The Regulatory Flexibility Act requires that agencies consider the economic effects of rules on small entities. The Small Business Administration determines the criteria by which entities are classified as “small,” using Standard Industrial Classification (SIC) categories. Wholesale dealers of hunting, breeding, and security dogs are included within SIC category 0279, “Animal Specialties, Not Elsewhere Classified.” Small entities in this category are defined as ones with annual receipts of $0.5 million or less. Although data is not available on the number of wholesale dealers of hunting, breeding, and security dogs, or their incomes, it is presumed that the majority are small entities.

While a substantial number of affected dealers may be small entities, we expect that the effect of the proposed rule on these dealers would be insignificant because licensing and inspection requirements would remain the same. This action would simply make our regulations consistent with our policy and would, therefore, clarify licensing and inspection requirements for affected dealers of dogs intended for hunting, breeding, and security purposes.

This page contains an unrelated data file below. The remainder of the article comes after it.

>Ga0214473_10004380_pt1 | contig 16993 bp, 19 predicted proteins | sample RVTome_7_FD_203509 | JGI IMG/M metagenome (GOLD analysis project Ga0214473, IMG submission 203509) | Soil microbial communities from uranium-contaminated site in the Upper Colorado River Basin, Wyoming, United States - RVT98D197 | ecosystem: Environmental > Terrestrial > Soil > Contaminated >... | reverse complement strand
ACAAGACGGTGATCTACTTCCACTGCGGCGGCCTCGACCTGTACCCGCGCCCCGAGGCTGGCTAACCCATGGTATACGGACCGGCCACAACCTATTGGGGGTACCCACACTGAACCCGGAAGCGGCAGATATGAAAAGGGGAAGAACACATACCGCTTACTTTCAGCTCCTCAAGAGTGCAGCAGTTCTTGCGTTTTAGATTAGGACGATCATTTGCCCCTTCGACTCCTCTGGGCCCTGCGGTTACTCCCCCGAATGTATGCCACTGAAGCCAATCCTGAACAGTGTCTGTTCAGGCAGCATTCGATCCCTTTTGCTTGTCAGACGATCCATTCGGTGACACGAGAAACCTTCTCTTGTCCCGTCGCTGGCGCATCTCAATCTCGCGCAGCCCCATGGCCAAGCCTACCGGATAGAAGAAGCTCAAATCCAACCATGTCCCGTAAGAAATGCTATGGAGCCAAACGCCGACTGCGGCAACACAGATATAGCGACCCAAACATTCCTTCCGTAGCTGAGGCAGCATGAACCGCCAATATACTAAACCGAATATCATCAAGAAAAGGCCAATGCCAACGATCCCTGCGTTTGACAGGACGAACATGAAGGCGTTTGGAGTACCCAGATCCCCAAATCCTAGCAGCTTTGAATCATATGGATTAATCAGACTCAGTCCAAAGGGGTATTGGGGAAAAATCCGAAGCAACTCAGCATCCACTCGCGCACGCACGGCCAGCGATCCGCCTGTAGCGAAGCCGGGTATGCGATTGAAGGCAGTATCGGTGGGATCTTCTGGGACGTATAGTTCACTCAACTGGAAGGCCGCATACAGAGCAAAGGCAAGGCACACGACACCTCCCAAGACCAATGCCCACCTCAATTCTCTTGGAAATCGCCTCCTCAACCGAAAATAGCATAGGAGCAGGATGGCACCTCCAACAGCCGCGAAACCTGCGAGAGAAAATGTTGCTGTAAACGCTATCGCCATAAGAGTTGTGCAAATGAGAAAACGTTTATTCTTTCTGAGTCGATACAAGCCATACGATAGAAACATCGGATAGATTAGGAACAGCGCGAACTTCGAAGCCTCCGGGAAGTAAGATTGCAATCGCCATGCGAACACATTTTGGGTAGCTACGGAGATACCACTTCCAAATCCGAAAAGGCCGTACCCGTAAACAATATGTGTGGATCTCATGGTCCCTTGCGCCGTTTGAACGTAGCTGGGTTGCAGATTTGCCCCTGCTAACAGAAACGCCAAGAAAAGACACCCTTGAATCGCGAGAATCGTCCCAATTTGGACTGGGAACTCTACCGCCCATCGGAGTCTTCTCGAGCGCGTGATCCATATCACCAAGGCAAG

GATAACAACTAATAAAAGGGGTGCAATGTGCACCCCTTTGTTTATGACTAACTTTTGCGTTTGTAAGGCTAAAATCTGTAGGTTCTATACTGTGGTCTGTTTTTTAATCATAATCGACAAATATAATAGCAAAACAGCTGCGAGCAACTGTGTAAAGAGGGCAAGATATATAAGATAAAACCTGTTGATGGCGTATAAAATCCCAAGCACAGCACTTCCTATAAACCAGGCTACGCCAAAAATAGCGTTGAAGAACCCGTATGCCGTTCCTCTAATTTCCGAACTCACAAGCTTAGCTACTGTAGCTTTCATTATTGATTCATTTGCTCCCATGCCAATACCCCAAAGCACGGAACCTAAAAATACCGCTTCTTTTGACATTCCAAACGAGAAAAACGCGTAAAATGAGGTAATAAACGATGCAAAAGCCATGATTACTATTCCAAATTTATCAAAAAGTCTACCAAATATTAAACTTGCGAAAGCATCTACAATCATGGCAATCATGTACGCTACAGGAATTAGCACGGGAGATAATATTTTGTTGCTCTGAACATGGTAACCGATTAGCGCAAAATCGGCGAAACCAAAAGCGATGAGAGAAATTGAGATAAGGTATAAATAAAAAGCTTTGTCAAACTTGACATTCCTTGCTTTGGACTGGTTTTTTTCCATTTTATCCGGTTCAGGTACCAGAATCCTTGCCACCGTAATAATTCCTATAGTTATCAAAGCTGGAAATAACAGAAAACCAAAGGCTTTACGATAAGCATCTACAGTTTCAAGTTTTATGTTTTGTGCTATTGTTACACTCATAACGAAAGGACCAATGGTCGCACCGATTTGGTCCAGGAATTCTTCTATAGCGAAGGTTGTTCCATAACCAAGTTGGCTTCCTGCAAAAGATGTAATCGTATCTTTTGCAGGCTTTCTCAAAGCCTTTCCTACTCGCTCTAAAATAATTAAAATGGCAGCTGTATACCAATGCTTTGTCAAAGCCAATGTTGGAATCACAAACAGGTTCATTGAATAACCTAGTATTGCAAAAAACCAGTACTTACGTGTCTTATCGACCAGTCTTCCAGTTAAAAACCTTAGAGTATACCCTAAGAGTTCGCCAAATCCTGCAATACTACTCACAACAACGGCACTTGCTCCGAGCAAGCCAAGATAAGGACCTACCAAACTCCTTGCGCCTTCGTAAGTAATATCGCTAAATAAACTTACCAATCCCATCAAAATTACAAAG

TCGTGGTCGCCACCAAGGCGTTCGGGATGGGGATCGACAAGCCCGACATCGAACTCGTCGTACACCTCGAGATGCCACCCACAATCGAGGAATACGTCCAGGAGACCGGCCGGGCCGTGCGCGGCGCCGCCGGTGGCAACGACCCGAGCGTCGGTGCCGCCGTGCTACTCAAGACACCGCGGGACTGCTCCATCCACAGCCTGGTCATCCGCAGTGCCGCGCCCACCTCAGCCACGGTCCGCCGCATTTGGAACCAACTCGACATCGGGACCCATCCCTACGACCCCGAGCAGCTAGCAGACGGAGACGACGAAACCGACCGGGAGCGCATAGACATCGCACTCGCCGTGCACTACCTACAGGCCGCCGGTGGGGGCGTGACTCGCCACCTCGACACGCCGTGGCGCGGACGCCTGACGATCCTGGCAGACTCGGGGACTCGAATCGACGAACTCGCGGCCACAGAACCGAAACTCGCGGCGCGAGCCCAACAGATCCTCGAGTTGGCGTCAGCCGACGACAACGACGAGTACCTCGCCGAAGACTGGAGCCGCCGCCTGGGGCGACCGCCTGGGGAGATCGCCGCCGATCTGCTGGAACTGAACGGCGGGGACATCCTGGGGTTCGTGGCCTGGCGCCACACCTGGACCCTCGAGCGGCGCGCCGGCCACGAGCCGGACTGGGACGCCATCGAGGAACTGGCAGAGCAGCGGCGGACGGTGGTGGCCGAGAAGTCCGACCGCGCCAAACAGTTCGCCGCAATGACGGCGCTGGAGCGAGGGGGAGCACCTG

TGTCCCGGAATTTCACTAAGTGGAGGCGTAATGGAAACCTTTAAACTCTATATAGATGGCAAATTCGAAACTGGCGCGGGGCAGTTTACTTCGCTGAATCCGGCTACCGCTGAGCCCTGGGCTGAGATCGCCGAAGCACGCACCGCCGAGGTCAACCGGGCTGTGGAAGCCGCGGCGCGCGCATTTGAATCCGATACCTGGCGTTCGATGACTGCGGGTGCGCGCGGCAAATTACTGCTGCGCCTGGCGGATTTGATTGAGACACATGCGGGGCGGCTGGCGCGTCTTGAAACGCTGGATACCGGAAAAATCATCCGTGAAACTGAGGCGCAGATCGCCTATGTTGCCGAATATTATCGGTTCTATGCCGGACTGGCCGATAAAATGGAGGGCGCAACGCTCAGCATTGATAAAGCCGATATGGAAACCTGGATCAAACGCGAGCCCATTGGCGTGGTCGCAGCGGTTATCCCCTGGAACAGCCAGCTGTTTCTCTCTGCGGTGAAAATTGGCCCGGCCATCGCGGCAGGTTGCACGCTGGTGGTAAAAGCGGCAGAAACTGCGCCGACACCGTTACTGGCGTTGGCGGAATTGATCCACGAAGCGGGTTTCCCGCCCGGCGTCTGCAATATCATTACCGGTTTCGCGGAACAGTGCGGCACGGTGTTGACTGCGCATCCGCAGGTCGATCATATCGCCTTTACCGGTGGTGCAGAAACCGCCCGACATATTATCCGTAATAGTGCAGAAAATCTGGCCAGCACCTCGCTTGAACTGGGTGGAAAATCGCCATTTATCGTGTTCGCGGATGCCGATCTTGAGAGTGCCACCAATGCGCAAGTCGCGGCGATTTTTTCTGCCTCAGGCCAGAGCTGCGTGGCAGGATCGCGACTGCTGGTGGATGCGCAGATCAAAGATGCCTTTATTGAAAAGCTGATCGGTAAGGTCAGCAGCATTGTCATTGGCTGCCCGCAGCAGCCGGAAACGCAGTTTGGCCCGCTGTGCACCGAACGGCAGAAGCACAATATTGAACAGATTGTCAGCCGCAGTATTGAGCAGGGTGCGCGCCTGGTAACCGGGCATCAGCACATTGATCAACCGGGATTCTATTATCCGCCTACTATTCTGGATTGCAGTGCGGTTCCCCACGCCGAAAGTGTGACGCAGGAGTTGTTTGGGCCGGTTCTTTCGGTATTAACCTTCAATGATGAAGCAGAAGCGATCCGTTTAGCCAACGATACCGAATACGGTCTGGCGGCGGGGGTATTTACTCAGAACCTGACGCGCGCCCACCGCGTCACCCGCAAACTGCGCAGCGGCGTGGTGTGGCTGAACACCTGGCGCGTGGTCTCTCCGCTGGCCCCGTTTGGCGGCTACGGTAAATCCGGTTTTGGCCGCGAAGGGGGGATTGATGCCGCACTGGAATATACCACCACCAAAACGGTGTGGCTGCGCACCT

The alternative to this proposed rule was to make no changes in the regulations. After consideration, we rejected this alternative since this action would make the regulations consistent with our policy to help ensure the humane handling, care, and treatment of hunting, breeding, and security dogs.

This proposed rule contains information collection and recordkeeping requirements. These requirements are described in this document under the heading “Paperwork Reduction Act.”

Executive Order 12988